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2018-04-30T11:38:00-04:00 May 1, 2018|Uncategorized|

Limits on the Duty to Accommodate

The Human Rights Tribunal of Ontario dismissed an application under the Human Rights Code in Danso v. Maximum Seafood, 2018 HRTO 486 (CanLII).  The case involved an allegation that the employer had breached its duty to accommodate the applicant to the point of undue hardship under the Code

The applicant alleges that after several weeks of doing regular duties his condition worsened. The applicant provided a medical report to the employer and in response the he was sent home. On October 14, 2015 the employer advised the applicant that it could not provide him with accommodation. 

The Tribunal stated the issue as follows:

The human rights issues arising from the pleadings appear to be whether or not the respondent provided the applicant with reasonable accommodations and whether in light of the applicant’s restrictions at the time the respondent was able to provide accommodation to the point of undue hardship.

Although the employee tried his position as a truck driver it became clear that he was struggling and that the work may well have aggravated his condition. 

The Tribunal noted that:  

It was common ground that the only way that the applicant could perform his work was if the respondent hired a helper to assist him with loading and unloading the truck. It was not controversial that an essential duty of his position was loading and unloading the truck.


The ultimate question is whether or not the respondent was required to hire another worker to assist the applicant in the performance of the essential duties of his work. The applicant provided me with no authority for this position and in my view the duty to accommodate does not require an employer to hire a helper for a worker who is unable to perform the essential duties of their work.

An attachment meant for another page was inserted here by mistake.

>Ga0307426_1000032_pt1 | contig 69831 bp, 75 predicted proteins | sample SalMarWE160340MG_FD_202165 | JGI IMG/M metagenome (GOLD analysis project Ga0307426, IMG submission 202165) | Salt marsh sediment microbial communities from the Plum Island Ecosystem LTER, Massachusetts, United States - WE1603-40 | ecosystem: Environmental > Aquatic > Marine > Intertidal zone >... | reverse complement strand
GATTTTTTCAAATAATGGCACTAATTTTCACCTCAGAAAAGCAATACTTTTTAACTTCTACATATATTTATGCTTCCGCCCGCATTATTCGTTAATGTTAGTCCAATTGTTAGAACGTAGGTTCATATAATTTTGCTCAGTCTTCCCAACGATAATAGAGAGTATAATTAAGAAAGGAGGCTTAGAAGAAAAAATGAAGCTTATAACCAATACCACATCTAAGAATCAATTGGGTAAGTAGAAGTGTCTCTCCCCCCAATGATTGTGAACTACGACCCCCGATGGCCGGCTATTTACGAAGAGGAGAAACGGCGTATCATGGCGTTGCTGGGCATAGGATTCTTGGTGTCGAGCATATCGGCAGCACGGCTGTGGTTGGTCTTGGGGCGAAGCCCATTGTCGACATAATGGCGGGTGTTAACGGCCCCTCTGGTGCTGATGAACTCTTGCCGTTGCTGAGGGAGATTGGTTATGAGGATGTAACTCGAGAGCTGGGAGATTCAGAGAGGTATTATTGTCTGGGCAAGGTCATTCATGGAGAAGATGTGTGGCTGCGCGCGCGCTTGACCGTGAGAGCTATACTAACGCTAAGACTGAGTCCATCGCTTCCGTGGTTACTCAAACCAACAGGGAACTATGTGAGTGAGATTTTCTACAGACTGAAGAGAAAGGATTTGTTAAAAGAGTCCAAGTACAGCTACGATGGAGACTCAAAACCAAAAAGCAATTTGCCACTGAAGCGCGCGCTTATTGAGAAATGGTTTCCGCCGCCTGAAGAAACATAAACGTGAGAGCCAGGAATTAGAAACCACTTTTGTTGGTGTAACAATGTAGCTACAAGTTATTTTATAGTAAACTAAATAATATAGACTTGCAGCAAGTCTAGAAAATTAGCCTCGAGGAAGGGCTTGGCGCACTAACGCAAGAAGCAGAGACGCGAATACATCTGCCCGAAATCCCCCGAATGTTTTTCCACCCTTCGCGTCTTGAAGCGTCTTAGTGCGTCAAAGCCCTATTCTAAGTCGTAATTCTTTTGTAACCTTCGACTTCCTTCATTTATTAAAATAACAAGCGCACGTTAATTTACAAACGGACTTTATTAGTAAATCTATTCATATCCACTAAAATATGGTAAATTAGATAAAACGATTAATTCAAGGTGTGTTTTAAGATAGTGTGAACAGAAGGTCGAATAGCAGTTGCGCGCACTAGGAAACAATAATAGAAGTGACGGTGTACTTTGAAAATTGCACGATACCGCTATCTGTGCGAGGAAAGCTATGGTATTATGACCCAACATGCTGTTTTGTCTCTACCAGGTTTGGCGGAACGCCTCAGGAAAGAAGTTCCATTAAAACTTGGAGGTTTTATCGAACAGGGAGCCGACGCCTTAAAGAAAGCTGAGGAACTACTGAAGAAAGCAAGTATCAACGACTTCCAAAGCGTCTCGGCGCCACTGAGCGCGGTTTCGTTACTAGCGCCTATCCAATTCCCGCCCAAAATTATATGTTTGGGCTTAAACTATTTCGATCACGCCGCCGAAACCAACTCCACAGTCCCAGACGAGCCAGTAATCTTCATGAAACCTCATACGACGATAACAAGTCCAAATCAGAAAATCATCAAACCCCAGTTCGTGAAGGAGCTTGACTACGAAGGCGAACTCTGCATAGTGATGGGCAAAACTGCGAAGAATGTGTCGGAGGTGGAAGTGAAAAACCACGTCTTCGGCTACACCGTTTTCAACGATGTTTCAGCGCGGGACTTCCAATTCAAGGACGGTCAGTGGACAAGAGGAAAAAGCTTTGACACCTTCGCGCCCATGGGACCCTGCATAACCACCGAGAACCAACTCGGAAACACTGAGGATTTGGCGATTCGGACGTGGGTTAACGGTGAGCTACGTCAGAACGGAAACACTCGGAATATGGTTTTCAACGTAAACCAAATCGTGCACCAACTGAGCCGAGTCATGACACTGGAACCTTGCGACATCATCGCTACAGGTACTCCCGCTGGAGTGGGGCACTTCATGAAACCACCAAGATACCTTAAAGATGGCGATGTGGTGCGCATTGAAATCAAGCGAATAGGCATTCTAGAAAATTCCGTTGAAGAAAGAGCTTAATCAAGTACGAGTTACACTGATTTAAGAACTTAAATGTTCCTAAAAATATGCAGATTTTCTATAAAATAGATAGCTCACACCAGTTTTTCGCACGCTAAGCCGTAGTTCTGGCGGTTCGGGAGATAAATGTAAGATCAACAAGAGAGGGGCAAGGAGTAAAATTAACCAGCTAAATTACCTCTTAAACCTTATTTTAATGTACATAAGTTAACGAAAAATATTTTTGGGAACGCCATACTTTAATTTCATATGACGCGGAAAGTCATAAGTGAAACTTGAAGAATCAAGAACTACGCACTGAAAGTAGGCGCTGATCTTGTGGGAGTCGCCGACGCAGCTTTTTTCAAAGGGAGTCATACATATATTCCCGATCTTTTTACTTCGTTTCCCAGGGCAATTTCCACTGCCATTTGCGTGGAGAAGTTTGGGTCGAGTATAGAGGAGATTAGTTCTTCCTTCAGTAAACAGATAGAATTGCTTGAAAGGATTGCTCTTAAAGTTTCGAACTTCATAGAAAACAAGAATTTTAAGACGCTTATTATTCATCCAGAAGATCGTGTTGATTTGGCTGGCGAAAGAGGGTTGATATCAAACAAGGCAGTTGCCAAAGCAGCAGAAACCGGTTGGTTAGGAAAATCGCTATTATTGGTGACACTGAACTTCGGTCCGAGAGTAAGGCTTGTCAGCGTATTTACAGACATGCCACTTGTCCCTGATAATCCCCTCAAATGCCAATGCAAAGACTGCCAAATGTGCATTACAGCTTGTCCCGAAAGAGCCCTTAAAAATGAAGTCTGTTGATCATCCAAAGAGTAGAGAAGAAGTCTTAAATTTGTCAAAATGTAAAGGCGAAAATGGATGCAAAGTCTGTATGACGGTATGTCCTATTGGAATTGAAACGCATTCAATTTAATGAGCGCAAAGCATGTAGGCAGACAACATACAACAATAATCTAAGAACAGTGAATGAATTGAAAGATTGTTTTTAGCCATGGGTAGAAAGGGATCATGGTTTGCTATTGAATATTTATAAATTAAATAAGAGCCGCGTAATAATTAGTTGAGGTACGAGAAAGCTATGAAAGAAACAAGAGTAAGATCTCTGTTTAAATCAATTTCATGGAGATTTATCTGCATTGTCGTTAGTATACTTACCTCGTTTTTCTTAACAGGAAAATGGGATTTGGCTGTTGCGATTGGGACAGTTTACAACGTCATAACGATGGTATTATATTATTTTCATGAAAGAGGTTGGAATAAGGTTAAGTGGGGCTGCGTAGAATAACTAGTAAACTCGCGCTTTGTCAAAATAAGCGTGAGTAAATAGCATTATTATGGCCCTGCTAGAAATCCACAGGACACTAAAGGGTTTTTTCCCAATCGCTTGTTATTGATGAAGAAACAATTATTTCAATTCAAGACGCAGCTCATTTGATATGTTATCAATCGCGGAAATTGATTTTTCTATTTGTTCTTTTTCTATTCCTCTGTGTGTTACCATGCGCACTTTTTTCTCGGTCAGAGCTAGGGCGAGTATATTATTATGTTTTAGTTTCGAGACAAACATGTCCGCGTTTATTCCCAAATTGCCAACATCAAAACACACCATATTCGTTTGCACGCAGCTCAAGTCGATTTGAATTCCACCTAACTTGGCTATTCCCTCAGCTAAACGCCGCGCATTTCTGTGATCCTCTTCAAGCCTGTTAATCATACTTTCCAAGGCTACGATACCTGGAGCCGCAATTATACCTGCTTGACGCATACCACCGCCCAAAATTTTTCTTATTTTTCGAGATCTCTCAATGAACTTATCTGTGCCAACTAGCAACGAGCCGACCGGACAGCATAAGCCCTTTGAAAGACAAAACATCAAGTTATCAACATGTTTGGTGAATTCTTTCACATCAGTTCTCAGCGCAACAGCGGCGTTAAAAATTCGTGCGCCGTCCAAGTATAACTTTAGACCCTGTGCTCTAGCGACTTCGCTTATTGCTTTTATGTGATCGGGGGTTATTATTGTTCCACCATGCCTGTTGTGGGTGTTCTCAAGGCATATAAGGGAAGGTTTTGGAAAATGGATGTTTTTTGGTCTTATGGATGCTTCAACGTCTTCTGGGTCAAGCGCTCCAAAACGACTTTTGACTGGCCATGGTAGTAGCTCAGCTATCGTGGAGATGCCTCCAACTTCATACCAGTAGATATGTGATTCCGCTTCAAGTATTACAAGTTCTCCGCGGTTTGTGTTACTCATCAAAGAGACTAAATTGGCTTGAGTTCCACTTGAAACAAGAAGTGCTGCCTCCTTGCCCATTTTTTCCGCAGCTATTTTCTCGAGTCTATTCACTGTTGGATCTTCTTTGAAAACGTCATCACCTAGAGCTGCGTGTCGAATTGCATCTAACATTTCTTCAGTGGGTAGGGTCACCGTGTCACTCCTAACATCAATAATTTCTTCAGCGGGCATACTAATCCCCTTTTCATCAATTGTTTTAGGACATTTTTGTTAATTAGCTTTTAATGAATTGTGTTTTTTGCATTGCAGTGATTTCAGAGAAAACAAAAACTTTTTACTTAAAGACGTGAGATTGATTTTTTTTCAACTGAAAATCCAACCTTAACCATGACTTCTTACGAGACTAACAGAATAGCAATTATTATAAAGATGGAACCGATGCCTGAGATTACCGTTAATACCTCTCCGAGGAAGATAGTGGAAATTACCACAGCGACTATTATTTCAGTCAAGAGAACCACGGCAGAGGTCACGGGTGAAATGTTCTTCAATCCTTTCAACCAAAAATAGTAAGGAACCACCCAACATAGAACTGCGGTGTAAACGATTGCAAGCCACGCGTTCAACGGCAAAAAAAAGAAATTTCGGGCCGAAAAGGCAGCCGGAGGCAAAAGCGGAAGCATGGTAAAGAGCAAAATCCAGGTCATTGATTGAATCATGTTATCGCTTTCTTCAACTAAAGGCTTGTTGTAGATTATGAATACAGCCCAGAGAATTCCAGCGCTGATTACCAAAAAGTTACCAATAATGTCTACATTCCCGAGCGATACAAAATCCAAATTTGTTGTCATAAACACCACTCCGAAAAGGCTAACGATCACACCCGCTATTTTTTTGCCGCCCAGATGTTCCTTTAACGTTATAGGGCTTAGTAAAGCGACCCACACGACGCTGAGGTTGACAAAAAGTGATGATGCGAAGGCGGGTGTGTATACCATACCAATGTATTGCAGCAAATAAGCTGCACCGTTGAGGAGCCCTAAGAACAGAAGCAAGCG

The Tribunal went on to discuss the limit on the duty to accommodate and the case of Pourasadi v. Bentley Leathers Inc., 2017 HRTO 1418 (CanLII):

As the Tribunal has held in many cases, the duty to accommodate may require arranging an employee’s workplace in a way that enables the employee to perform the essential duties of his or her work. However, it does not require permanently changing the essential duties of a position or permanently assigning the essential duties of a position to other employees. The duty to accommodate also does not require exempting employees from performing the essential duties of their position. See Brown v. Children’s Aid Society of Toronto, 2012 HRTO 1025 (CanLII) at para. 99; Briffa v. Costco Wholesale Canada Ltd., 2012 HRTO 1970 (CanLII) at para. 60; Yeats v. Commissionaires Great Lakes, 2010 HRTO 906 (CanLII) at paras. 58-59; and Perron v. Revera Long Term Care Inc., 2014 HRTO 766 (CanLII) at para. 16.  [Emphasis added]

In the circumstances, the Tribunal held that the employer was not required to hire a helper for an employee who was unable to perform the essential duties of his position. Having explored other options, it concluded that given the nature of the work, that it could not accommodate the employee short of undue hardship and he was sent home. 

The case is an excellent reminder of the limits of the duty to accommodate and a practical application of the Supreme Court of Canada’s decision in Hydro-Québec v. Syndicat des employé-e-s de techniques professionnelles et de bureau d’Hydro-Québec, section locale 2000 (SCFP-FTQ), [2008] 2 SCR 561.